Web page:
Japanese tea ceremony

I was recently invited to Ritsumeikan‘s student tea ceremony circle. I watched the students timing each other as they performed the ritualized movements and was then shown how to prepare matcha, which is made from a powdered green tea that is stirred into the hot water with a bamboo whisk. The tea ceremony is a tradition that is focused outwards towards the other that you serve. As such it complements the Zen practice of meditation that is focused inwards on calming the mind.

Following Donal Keene’s comparison of Pachinko to Zen meditation (Zazen) I am tempted to see in the tea ceremony signs of Japanese game culture. In the tea ceremony you can see a passion or obsession similar to that of otaku fans. The picture above shows the tools (Haioshi) a member of the circle was using to sculpt the ash (Hai) in a brazier (Furo) which would be used to heat the water for tea at an upcoming ceremony. The ash in the brazier would be difficult to see, but it still gets the attention of a Zen garden. Likewise the ritualized movement of the ceremony suggests rythm games popular in Japan, though the idea in the tea ceremony is to move slowly and gracefully. The beautiful small tea rooms are small worlds where everything can be set right. And, unlike meditation, the tea ceremony is shared, collaborative play.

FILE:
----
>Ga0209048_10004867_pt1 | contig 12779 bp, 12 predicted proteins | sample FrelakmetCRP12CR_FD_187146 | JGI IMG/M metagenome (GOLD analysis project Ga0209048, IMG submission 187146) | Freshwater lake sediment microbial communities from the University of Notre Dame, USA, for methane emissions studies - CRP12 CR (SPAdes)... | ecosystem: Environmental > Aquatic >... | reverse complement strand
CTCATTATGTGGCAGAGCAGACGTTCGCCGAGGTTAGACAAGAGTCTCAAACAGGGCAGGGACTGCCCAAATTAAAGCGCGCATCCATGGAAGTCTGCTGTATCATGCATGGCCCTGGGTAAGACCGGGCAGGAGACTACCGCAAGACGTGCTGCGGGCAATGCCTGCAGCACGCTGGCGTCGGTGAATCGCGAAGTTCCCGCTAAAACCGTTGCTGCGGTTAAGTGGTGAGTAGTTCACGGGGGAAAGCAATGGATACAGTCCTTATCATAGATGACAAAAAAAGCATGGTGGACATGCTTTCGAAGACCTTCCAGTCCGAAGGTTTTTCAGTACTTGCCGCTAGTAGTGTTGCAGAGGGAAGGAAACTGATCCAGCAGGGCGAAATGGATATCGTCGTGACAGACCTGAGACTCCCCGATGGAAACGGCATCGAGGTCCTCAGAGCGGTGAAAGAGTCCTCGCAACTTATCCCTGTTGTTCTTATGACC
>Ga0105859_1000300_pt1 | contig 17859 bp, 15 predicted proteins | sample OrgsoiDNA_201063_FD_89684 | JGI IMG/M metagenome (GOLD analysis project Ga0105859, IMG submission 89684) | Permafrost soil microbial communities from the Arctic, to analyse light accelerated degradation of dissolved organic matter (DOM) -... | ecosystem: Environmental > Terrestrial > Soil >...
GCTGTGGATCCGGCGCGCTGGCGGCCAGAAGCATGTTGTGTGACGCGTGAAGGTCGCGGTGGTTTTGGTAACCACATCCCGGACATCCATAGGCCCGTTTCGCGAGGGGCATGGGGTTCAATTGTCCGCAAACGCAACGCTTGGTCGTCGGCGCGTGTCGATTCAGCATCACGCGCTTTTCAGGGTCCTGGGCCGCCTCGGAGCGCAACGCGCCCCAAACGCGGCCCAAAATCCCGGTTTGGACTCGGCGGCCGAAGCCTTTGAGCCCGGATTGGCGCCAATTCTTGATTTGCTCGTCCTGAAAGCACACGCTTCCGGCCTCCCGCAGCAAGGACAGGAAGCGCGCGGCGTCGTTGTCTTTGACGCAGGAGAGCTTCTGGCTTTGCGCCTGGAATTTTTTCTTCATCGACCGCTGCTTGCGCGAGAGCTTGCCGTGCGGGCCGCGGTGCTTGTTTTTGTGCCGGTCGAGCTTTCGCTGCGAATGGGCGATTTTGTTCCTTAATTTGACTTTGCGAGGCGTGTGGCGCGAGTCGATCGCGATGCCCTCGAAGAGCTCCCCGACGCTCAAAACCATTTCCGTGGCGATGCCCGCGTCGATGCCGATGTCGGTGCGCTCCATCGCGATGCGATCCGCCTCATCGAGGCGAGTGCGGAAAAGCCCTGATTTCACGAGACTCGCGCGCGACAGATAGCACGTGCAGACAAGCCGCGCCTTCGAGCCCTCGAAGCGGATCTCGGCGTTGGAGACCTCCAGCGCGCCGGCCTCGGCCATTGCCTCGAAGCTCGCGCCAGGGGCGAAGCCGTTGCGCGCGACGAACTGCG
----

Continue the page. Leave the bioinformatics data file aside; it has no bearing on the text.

Perhaps it would be more accurate to say that the tea ceremony is a form of play in Huizinga’s sense of an activity set apart from the world with its particular magic space, utensils, and movements.